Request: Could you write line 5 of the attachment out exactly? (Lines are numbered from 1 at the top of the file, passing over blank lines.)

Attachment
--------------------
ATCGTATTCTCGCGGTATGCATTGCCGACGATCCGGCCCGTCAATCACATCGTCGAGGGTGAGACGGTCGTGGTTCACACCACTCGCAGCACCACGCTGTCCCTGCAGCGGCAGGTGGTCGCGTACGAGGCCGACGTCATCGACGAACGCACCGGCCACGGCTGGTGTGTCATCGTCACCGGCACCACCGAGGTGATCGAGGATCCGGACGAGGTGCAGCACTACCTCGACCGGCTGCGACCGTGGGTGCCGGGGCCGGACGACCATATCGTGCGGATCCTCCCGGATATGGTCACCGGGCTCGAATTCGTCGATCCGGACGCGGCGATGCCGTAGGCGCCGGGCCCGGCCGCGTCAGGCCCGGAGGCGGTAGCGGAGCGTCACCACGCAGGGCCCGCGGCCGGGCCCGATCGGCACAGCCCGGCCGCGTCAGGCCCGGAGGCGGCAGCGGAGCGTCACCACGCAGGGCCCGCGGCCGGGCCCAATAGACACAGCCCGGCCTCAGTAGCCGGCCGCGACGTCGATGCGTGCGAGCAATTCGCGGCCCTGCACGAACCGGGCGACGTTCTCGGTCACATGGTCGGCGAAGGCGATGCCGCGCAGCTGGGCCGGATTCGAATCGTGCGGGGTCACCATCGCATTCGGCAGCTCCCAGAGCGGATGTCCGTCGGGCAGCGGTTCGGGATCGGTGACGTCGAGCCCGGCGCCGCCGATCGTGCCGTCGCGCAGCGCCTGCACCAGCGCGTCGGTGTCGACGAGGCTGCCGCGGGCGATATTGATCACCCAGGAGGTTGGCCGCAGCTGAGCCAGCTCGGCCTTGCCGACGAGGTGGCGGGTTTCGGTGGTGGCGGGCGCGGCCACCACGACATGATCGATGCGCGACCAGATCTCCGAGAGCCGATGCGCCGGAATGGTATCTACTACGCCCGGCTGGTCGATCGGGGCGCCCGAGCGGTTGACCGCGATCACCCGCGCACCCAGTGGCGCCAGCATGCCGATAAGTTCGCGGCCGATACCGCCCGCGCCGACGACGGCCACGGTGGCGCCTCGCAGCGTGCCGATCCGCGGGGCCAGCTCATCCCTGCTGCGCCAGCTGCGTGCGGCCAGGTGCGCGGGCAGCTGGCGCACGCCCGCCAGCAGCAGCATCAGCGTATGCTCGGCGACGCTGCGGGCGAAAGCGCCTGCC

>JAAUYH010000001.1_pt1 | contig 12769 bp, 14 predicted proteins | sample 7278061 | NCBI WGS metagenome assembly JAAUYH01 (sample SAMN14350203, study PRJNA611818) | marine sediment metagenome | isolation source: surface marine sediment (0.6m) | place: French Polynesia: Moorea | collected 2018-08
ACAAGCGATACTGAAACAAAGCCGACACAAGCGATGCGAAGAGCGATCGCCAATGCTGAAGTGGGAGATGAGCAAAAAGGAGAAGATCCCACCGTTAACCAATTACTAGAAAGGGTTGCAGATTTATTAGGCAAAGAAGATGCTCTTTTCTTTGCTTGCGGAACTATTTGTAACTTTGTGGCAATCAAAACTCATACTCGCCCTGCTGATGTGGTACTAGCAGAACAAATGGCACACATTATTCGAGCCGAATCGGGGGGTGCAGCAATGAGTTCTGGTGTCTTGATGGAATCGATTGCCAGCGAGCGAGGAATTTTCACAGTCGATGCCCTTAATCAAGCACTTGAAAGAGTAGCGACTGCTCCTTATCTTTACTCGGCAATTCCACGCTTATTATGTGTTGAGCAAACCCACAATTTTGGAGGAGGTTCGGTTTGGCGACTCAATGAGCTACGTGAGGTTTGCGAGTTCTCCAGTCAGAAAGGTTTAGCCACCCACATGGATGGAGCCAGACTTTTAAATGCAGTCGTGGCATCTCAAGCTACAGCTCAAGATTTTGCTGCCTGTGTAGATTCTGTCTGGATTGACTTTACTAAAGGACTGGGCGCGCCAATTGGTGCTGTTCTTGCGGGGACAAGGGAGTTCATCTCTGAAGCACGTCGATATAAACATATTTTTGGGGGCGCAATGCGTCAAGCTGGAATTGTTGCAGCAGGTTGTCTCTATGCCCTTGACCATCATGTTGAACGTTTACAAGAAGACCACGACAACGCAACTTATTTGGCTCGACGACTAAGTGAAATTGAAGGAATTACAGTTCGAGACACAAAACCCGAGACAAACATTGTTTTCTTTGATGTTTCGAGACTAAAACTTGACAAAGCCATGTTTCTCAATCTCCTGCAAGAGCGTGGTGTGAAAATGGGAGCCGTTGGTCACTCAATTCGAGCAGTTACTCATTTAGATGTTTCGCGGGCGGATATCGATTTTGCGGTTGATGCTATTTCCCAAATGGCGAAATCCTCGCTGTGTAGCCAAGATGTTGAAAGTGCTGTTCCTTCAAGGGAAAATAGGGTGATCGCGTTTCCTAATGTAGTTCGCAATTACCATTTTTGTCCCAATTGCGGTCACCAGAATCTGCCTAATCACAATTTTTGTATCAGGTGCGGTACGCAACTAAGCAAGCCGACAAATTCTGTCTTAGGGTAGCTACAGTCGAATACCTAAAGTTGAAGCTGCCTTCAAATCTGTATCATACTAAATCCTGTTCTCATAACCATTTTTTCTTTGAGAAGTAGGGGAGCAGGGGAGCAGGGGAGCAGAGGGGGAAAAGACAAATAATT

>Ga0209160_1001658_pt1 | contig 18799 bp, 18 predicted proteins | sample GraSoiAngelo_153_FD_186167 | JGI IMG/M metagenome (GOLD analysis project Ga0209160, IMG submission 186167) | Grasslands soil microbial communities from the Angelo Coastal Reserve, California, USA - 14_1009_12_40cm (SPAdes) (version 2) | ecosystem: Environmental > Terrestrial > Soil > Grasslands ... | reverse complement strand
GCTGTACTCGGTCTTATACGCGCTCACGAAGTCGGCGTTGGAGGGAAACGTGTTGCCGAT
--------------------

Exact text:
GCTGTACTCGGTCTTATACGCGCTCACGAAGTCGGCGTTGGAGGGAAACGTGTTGCCGAT